Jake Arrieta’s last two starts have been of the spectacularly implosive variety, yielding a 7-0 lead in one and giving up a grand slam to the fourth batter of the game in the next. Neither start made it two innings, and each came after it was already reasonable to want the Cubs to move on from the 2021 version of Arrieta. His ERA was 7.12 over his 10 starts BEFORE the Milwaukee implosion, and nothing in the peripherals or Statcast data suggests it is anything but deserved. Unfortunately, he cannot locate his pitches whatsoever, and the pure stuff is considerably down since the start of the year (including a very noticeable drop in his spin rate over the past month).
We all know it’s time for the Cubs to move on, even if Arrieta is resolute in believing he is far from finished.
“No, not even close,” Arrieta said when asked after the game if he thought he was nearing the end of his career. “This sucks. Really, it does. But I’m not going to hang my head. I’m going to continue to work. I’m going to do whatever needs to be done. The stuff is too good. I still have a lot left in the tank. There’s no question about that. The stuff plays. The execution’s not there. It hasn’t been for a while. But I’ve been in similar situations in my career. I’ve been in worse situations than this.”
Maybe so. And maybe Arrieta does figure some things out and become competitive again. But if that were to happen, it would happen despite the weight of evidence screaming that it will not after four years of consistent decline in every way you could evaluate the 35-year-old. It’s hard to watch this playing out in a Cubs uniform, and while I don’t love the idea of the Cubs having to dump him, I don’t see how Arrieta makes another start for the Cubs.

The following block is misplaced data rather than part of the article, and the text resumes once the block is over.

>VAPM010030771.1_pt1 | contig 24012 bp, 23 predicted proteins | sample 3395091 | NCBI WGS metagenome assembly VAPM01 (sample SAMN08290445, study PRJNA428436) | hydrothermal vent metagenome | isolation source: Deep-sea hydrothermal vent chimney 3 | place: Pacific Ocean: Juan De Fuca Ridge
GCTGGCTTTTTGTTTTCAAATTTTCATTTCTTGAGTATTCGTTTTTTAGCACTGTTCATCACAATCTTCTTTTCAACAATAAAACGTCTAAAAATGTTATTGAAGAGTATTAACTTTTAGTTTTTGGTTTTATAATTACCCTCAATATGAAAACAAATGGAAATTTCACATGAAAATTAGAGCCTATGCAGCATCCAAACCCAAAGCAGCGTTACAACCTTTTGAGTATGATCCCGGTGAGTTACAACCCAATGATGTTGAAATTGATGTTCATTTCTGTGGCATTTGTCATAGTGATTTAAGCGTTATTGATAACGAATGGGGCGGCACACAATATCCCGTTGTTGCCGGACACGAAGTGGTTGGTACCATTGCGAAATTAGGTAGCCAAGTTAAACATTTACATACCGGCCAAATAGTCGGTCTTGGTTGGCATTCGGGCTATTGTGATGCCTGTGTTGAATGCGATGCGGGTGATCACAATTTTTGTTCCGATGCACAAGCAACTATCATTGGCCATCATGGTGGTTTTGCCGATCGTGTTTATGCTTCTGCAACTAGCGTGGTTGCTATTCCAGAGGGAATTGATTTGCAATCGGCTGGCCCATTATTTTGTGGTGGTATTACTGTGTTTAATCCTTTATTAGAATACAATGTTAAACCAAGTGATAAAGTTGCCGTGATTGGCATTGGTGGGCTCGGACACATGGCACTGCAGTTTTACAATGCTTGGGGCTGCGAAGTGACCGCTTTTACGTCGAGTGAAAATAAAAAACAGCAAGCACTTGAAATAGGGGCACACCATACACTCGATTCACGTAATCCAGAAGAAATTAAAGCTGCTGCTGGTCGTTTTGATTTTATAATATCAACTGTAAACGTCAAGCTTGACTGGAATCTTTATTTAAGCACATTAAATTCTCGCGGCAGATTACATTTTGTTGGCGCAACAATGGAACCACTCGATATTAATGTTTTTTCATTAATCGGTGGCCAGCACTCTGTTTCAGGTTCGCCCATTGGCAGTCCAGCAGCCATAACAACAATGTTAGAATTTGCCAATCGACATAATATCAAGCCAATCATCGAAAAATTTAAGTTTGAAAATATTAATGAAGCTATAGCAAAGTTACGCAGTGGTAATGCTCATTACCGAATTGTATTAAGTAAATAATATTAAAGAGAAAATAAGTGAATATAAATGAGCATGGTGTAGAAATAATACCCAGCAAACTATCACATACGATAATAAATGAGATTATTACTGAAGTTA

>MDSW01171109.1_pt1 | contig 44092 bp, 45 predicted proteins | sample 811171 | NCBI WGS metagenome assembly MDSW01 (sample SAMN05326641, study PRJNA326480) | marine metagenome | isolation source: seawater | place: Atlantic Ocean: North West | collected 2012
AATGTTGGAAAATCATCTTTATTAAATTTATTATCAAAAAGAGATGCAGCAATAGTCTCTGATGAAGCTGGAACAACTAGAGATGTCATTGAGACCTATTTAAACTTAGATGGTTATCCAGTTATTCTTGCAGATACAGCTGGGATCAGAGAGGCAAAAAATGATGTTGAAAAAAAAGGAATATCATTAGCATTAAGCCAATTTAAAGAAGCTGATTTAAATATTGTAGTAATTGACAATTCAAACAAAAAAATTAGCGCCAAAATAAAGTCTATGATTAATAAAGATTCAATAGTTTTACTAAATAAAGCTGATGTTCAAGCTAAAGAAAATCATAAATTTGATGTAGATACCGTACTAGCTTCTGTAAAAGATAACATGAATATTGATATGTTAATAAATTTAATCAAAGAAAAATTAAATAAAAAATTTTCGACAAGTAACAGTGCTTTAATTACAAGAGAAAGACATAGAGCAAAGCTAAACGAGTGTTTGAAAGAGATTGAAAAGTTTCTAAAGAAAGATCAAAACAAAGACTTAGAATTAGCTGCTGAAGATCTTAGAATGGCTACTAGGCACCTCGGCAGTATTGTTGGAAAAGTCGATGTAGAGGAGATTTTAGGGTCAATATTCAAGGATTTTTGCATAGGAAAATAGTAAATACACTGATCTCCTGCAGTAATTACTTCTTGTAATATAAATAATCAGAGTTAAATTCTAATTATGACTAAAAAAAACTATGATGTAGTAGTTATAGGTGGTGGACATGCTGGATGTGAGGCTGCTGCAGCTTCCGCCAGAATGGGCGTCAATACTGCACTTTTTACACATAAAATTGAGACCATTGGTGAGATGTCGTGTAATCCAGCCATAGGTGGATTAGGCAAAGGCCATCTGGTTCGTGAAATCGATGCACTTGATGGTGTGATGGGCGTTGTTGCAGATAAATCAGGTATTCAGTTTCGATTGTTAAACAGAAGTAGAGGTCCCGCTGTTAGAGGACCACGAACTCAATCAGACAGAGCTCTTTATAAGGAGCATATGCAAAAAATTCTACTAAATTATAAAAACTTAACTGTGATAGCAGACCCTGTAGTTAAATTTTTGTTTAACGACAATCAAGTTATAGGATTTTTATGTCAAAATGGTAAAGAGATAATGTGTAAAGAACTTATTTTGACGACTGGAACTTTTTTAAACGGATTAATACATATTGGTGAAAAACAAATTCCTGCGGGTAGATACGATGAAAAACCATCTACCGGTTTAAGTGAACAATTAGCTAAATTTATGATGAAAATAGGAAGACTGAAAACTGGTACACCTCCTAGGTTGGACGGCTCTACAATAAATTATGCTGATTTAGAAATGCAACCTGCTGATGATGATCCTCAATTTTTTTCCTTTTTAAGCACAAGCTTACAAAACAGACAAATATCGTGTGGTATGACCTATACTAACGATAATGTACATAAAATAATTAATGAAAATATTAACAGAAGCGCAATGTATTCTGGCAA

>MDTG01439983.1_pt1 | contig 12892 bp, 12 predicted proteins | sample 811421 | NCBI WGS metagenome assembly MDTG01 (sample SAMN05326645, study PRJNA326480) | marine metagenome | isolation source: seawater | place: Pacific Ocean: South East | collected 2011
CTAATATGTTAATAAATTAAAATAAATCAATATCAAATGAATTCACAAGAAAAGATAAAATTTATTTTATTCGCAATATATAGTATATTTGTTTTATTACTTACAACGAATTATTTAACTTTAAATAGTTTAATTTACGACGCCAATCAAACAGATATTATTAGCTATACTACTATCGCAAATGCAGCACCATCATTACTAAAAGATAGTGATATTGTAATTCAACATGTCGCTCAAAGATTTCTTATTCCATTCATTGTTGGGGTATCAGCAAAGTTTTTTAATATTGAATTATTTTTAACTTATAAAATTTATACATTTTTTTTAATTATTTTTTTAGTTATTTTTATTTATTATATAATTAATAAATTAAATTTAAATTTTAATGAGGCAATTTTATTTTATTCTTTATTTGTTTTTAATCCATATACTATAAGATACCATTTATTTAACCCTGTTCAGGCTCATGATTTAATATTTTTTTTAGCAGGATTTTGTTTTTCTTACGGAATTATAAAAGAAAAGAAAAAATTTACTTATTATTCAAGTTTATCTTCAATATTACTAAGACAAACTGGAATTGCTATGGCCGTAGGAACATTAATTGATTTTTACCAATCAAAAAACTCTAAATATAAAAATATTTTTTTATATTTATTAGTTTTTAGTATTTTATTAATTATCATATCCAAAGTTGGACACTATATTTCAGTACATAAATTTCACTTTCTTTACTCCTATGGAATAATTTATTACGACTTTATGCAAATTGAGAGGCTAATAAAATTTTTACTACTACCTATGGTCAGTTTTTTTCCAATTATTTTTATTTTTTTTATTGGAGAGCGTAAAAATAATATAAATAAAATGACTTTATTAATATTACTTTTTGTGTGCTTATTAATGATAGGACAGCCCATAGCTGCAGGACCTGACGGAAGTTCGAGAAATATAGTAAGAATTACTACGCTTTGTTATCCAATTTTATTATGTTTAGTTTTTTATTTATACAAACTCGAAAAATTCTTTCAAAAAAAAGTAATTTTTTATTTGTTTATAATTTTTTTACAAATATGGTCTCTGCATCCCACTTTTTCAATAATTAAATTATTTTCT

As you would expect, David Ross demurred when asked about Arrieta’s rotation spot after the game: “I’ve got to look at that. We’ve got a lot going on. Eleven losses in a row. I think there’s a lot to look at. I’ll wrap my brain around this one tonight and try to attack the problems in the morning.”
Ross still wants to believe in Arrieta, though he knows his heartstrings might be getting to him a bit.
“I’ve seen him at his best,” Ross said, per The Athletic. “I still feel like there’s a better version of him in there somewhere. It’s on him and us to try to figure out how to unlock that. I’ve seen too many good outings to believe this version of him. Maybe that’s me being naive, but I know that there’s more in there. This guy’s meant so much to the franchise, to me personally, that it’s a hard thing for me to wrap my brain around.”
Totally get all that. But there was a certain hope for what Arrieta could possibly be for the Cubs this year, and it just hasn’t worked out. And it hasn’t worked out in the precise way that you would have projected in advance if you were told it wasn’t going to work out. That is to say, while you hoped for a nice transition into a back-end, contact-managing innings eater, you feared a guy who just got hammered a lot. Worth the shot in a year like this? Yes. But it didn’t work, and it didn’t work out in a way that makes it feel very real and not flukey.
With Trevor Williams back and pitching multiple innings on the same night, it would be very easy for him to simply take that next turn on Sunday, instead of Arrieta. The Cubs could, at this point, DFA Arrieta and let him try to catch on with another organization, or they could put him on the Injured List and re-assess after the All-Star break (if he’s, well, injured). Either way, starting Arrieta on Sunday serves no real purpose other than to keep hoping on something for which there is no basis in objective reality. Moreover, let’s get really real: there’s a teeny tiny chance that Williams pitches himself into being one of those depth starters a team picks up at the deadline in a very minor trade. There is no such chance on that front for Arrieta.
I suppose your only justification for starting Arrieta on Sunday is to be able to say you gave him the full first half of the season, and, since wins and losses sure don’t seem like they matter anymore, it’s whatever. Plus, if the eventual plan is to allow Keegan Thompson and Justin Steele to make some second half starts, this would buy them a little more time to stretch out.